Surabaya church bombings: Woman, children deliberately used in suicide mission, expert says

Surabaya church bombings: Woman, children deliberately used in suicide mission, expert says
This handout photo released by the Presidential Palace on May 13 shows President Joko "Jokowi" Widodo (second right) with officials at the scene of an attack outside the Surabaya Pentecostal Church. A series of blasts, including at least one suicide bombing, struck churches on Sunday, killing at least 13 people and wounding dozens in the deadliest attack in years in the world's biggest Muslim-majority country.
PHOTO: AFP

Three alleged suicide bombers, a woman and two children who reportedly detonated bombs at Diponegoro Indonesian Christian Church (GKI) on Jl. Diponegoro in Surabaya, East Java, on Sunday morning, were deliberately selected to carry out the attacks to draw less attention, an expert has said. 

Solahudin of the University of Indonesia's Center for Terrorism Studies and Social Conflict said terrorist groups used women and children in suicide missions because they drew less suspicion from security officers.

Women and children bombers also attract more media attention, Solahudin added.

“Terror without media will not successfully spread the fear. The news value of [using] women and children as bombers is higher than using male bombers,” he told The Jakarta Post on Sunday.

A witness, Tardianto, who was watching as the attack unfolded from a street vendor near Diponegoro Indonesian Christian Church (GKI) on Jl. Diponegoro, Surabaya, East Java, said the two women and a young girl wearing niqabs hurriedly entered the area surrounding the church.

13 dead, 40 injured in Indonesia church attacks

  • Open gallery

    A family of six including two young daughters staged suicide bombings at three Indonesian churches during Sunday services,

  • Open gallery

    killing at least 13 people and wounding dozens in attacks claimed by the Islamic State group.

  • Open gallery

    The bombings at three churches in Surabaya were Indonesia's deadliest for years, as the world's biggest Muslim-majority country grapples with homegrown militancy and rising intolerance towards religious minorities.

  • Open gallery

    The church bombers -- a mother and father, two daughters aged nine and 12, and two sons aged 16 and 18 --

  • Open gallery

    were linked to local extremist network Jamaah Ansharut Daulah (JAD) which supports IS, said national police chief Tito Karnavian.

  • Open gallery

    Local media reports say they may have returned from Syria, where hundreds of Indonesians have flocked in recent years to fight alongside IS in its bid to carve out a caliphate ruled by strict Islamic law.

  • Open gallery

    The mother, identified as Puji Kuswati, and her two daughters were wearing niqab face veils and had bombs strapped to their waists as they entered the grounds of the Kristen Indonesia Diponegoro Church and blew themselves up, Karnavian said.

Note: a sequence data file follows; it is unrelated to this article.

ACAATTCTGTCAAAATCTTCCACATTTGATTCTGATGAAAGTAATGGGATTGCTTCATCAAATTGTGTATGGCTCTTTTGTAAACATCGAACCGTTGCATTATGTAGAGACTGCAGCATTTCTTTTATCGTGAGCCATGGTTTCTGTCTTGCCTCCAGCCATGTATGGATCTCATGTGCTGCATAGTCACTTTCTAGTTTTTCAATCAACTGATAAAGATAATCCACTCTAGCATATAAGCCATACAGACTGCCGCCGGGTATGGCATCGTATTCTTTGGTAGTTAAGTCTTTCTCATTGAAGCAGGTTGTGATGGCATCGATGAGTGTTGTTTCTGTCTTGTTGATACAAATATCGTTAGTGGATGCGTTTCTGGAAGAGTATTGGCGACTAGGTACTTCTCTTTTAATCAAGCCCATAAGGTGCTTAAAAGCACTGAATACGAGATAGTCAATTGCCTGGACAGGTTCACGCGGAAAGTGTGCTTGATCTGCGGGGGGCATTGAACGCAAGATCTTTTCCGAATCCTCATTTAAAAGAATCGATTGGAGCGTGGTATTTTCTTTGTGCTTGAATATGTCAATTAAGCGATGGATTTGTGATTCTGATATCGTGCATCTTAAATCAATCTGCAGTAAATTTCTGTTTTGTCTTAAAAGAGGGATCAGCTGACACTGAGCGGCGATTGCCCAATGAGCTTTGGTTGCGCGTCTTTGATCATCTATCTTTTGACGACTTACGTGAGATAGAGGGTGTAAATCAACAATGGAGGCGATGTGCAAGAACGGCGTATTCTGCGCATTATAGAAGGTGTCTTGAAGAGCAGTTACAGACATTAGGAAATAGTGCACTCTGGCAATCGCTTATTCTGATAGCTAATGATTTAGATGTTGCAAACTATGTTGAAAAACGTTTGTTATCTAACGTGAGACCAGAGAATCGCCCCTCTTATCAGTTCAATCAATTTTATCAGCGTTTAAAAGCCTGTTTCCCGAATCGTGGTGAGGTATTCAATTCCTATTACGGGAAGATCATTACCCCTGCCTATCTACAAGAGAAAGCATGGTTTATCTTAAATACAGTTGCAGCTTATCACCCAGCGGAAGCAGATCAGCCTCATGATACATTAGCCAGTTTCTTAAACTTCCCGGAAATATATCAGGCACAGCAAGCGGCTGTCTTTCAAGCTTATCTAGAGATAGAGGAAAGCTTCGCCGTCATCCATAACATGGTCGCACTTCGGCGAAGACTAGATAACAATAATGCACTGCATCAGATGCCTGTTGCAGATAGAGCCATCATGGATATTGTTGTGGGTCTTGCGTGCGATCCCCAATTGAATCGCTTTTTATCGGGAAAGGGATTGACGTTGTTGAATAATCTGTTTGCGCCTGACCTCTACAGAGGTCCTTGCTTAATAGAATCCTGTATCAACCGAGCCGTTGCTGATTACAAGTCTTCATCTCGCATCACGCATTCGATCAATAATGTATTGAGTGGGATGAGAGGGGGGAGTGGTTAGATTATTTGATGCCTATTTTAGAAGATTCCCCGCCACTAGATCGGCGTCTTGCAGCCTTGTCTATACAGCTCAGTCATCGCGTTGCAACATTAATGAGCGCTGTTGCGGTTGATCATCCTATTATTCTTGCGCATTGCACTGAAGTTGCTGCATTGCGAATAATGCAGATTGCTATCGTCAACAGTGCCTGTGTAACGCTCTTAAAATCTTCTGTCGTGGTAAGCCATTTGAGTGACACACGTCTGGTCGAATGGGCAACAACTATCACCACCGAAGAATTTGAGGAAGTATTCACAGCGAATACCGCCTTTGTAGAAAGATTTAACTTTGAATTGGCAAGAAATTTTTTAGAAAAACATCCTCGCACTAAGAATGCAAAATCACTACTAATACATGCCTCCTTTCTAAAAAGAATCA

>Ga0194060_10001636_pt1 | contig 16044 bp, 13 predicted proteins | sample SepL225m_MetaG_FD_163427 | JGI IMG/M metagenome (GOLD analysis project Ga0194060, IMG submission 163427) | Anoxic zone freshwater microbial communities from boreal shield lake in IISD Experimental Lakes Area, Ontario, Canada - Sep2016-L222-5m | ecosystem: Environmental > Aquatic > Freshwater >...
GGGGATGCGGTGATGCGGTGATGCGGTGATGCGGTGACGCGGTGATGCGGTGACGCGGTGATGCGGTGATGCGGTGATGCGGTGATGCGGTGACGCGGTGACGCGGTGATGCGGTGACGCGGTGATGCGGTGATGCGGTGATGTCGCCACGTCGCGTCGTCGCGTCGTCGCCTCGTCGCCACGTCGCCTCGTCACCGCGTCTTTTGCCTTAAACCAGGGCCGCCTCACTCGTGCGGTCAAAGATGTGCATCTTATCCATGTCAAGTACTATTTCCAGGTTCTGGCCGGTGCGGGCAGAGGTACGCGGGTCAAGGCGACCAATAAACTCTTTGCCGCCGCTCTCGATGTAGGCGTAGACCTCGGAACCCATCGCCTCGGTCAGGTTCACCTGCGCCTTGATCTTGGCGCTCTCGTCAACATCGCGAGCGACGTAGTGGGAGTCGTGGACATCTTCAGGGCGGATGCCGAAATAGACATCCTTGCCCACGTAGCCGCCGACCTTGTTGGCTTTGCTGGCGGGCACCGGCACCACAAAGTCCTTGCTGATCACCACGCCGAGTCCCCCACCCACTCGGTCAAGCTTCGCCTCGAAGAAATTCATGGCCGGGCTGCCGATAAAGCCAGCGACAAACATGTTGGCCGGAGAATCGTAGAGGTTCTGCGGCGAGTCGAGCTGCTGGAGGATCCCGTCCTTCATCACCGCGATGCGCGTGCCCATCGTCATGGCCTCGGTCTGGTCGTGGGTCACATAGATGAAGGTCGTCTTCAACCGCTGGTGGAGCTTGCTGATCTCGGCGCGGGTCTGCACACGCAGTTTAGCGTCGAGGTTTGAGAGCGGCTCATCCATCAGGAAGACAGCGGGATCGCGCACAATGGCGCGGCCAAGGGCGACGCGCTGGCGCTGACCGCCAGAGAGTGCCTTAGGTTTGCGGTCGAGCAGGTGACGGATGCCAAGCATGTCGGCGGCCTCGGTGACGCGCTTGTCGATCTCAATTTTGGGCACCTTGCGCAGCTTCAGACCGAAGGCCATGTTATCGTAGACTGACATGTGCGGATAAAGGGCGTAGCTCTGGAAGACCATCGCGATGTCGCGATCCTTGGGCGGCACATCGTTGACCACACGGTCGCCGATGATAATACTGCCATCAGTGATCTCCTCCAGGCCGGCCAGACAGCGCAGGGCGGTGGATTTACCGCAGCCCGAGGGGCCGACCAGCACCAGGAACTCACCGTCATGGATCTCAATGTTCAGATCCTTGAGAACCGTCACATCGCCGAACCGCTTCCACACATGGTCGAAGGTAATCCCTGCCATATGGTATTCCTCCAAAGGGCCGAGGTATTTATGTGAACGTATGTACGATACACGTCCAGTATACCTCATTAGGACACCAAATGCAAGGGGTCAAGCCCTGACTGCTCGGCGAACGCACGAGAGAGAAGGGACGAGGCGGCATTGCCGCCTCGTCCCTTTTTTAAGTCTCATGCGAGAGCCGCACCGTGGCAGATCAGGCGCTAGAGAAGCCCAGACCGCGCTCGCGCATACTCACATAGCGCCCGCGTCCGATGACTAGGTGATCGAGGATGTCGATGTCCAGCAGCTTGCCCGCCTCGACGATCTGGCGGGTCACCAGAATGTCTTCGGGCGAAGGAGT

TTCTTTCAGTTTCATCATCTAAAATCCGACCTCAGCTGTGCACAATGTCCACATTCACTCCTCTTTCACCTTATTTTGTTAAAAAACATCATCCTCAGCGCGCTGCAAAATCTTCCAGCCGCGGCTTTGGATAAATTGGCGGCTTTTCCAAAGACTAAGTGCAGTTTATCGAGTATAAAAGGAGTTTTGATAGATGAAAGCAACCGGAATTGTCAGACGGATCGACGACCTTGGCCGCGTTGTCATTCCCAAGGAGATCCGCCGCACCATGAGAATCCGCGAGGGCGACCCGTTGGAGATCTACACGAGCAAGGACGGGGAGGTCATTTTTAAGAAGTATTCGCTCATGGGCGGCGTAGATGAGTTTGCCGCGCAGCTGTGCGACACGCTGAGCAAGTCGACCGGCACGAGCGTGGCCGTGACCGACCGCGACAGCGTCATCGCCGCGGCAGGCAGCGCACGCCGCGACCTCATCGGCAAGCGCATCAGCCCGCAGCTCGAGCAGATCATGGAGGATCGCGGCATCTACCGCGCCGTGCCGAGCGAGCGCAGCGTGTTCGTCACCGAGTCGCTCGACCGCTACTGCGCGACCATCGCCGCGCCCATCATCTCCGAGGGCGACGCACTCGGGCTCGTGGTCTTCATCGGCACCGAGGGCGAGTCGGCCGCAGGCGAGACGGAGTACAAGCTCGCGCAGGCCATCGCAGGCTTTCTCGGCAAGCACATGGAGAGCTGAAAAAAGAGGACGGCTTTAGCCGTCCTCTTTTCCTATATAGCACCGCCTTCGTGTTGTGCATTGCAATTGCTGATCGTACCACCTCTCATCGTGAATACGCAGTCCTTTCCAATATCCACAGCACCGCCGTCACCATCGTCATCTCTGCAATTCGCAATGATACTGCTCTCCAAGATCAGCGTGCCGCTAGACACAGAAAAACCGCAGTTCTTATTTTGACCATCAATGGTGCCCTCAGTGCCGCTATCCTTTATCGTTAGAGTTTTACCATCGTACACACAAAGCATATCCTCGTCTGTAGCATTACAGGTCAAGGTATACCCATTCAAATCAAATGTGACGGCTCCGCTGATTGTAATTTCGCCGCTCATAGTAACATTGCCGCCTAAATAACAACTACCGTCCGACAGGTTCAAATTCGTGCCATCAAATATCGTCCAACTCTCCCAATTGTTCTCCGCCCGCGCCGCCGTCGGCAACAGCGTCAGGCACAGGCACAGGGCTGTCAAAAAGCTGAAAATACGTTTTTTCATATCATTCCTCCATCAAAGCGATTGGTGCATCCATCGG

• Open gallery

    The father, JAD cell leader Dita Priyanto, drove a bomb-laden car into the Surabaya Centre Pentecostal Church while his sons rode motorcycles into Santa Maria church, where they detonated explosives they were carrying, Karnavian said.

  • Open gallery

    Karnavian said Sunday's church attacks may have been revenge for the arrest of some of JAD's leaders and for the prison crisis which eventually saw the surrender of the radical inmates.

  • Open gallery
  • Open gallery
  • Open gallery

    President Joko Widodo called for Indonesians to "unite against terrorism". "The state will not tolerate this act of cowardice," he told reporters in Surabaya.

  • Open gallery

    East Java police spokesman Frans Barung Mangera confirmed the deaths of 13 people in the church bombings, with about 40 injured in the coordinated attacks

  • Open gallery
  • Open gallery

According to Tardianto’s account, a security officer at the church was walking behind and trying to stop them, however the two women split up before detonating their explosives. The young child reportedly survived, but suffered injuries.  

The police have taken Tardianto to a police station for further questioning.

Mulyanto, 55, a parking attendant at the GKI church, was quoted by kompas.com as describing the suicide bombers as  “a woman along with two children in black veils and vests” who entered the church's front yard before the bomb went off.

If the witnesses' accounts are accurate, it would be the first case of female suicide bombers in Indonesia’s history.

Solahudin said he believed the attack was also meant to encourage others to be braver in launching other terror attacks given the fact that the alleged bombers were women and children.

“This attack is also a message to provoke the group [of the alleged attackers],” he said.

Bomb attacks also struck two other churches, Santa Maria Tak Bercela Catholic Church on Jl. Ngagel Madya in Gubeng and Surabaya Pentecostal Church on Jl. Raya Arjuna, on Sunday morning. At least 13 people were killed and dozens others wounded in the attacks. 

Purchase this article for republication.
Your daily good stuff - AsiaOne stories delivered straight to your inbox
By signing up, you agree to our Privacy policy and Terms and Conditions.